The Clock Is Ticking for NASA’s InSight as Dust-Covered Spacecraft Nears Death on Mars

Illustration of NASA InSight 6 photos
Photo: NASA
NASA InSight launched from Vandenberg Space Force Base in 2018Engineers at JPL practice with a full-size replica of InSightNASA InSight lander takes selfie 10 days after touchdown on MarsDust-covered lander takes selfie on April 24, 2022Illustration of NASA's InSight lander
NASA’s Mars InSight lander is nearing its death. The spacecraft, which is choking on dust, has little power left to function on the Red Planet. Scientists predict that the mission will end in the next few weeks. Until then, they will continue to collect valuable data about Mars’ interior.
Since it landed on Mars in 2018, InSight has provided details about the planet’s layers and core, and it examined the remnants of the magnetic field that the Red Planet once had. The spacecraft has felt the ground shake numerous times since touchdown. It recorded more than 1,300 marsquakes, the greatest of which had a magnitude of 5. It even detected quakes that resulted from meteoroid strikes.

But the mission will soon end because the lander is getting less and less power. The spacecraft’s solar panels are covered in dust, and sadly, things don’t seem to get any better. This summer, InSight’s power levels were so low that the team behind the lander had to shut down its instruments to keep the seismometer operational.

Unfortunately, the spacecraft had to deal with a massive dust storm, which just increased the amount of dust accumulated on the solar panels. In order to save power, the team had to switch off the seismometer as well. The storm has passed, and the seismometer is once again operational. But not for long, as scientists expect the lander to be active for only a few more weeks.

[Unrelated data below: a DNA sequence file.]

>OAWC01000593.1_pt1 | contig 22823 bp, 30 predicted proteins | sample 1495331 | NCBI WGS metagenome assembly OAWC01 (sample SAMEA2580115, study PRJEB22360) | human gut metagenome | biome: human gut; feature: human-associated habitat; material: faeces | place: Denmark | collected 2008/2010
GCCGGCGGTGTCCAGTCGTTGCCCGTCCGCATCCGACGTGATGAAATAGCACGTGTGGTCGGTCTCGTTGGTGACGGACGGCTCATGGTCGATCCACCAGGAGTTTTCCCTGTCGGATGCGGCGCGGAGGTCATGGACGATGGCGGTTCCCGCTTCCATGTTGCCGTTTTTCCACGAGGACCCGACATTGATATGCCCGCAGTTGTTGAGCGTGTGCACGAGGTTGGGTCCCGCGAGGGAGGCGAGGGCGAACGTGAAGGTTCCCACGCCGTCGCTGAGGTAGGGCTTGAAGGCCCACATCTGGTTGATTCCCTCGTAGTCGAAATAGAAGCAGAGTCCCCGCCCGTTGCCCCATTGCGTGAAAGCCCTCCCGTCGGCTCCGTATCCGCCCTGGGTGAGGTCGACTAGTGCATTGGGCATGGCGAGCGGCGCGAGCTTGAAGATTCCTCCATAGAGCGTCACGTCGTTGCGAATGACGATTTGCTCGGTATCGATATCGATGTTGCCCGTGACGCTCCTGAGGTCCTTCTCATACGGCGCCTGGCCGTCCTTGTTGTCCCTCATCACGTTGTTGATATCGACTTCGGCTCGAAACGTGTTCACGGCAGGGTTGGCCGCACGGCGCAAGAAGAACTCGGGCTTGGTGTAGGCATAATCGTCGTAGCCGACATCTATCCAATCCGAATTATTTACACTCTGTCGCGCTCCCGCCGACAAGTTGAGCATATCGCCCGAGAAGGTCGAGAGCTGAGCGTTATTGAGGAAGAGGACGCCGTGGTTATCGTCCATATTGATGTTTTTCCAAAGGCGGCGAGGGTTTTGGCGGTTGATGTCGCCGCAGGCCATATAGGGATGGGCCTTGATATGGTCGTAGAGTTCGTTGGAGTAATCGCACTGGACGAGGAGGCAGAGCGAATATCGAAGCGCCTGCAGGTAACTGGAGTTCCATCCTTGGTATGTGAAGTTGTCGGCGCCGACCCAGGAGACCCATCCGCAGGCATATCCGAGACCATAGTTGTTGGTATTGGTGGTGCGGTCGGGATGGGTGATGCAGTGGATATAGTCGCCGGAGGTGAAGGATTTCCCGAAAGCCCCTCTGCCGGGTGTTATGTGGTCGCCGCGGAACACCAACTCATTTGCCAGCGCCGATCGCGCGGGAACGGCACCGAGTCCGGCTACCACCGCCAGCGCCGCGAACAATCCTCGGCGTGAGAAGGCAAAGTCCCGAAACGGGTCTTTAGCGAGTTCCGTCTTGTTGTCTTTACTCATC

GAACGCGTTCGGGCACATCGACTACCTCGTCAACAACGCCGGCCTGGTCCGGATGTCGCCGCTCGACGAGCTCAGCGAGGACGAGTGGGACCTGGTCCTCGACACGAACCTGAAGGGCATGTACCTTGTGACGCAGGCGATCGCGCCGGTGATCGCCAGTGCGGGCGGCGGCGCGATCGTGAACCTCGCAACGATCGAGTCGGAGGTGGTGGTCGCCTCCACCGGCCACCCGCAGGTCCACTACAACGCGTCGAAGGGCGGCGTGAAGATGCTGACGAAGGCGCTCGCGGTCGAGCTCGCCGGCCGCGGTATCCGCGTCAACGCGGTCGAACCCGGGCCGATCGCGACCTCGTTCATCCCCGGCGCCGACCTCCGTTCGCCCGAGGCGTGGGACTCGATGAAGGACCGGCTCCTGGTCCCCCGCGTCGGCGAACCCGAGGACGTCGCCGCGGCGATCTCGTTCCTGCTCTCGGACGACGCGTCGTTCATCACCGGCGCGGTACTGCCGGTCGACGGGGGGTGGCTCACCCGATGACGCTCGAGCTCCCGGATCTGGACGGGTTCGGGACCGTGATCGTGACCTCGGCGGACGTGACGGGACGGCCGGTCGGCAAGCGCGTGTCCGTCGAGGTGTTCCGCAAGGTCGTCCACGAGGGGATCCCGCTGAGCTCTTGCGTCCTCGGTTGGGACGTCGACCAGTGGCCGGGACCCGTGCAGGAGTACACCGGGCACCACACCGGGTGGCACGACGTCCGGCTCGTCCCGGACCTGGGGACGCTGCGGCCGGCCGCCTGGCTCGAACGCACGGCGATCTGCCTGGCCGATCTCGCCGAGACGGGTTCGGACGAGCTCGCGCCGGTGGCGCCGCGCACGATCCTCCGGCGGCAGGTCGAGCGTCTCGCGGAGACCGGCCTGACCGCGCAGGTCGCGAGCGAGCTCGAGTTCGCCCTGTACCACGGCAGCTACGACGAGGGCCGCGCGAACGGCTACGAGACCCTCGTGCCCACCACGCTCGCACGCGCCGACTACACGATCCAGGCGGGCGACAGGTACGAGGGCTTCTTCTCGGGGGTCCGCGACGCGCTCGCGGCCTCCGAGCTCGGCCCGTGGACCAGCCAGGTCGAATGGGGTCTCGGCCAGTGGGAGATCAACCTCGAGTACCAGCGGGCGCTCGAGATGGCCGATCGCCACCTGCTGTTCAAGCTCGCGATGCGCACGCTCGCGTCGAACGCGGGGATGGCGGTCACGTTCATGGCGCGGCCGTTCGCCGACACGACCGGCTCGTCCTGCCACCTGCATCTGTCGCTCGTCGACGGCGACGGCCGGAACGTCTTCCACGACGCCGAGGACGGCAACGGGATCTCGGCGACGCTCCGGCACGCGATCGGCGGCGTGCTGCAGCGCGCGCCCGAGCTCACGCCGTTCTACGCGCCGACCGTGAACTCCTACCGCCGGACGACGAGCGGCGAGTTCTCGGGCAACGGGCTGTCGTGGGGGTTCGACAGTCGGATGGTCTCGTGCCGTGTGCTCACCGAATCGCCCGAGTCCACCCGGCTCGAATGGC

According to network manager Roy Gladden of NASA’s Jet Propulsion Laboratory (JPL), the mission will end once InSight fails to communicate with two spacecraft orbiting the Red Planet. The lander could be saved if a strong gust of wind blows some of the dust on its panels. But the space agency suggests that this is unlikely to happen.

So InSight will die on the job. The lander will continue to provide crucial information about the planet’s interior until the day it completely loses power.

“We’ll keep making science measurements as long as we can,” said Bruce Banerdt of NASA’s JPL. “We’re at Mars’ mercy. Weather on Mars is not rain and snow; weather on Mars is dust and wind,” he added.
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About the author: Florina Spînu
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Florina taught herself how to drive in a Daewoo Tico (a rebadged Suzuki Alto kei car) but her first "real car" was a VW Golf. When she’s not writing about cars, drones or aircraft, Florina likes to read anything related to space exploration and take pictures in the middle of nature.
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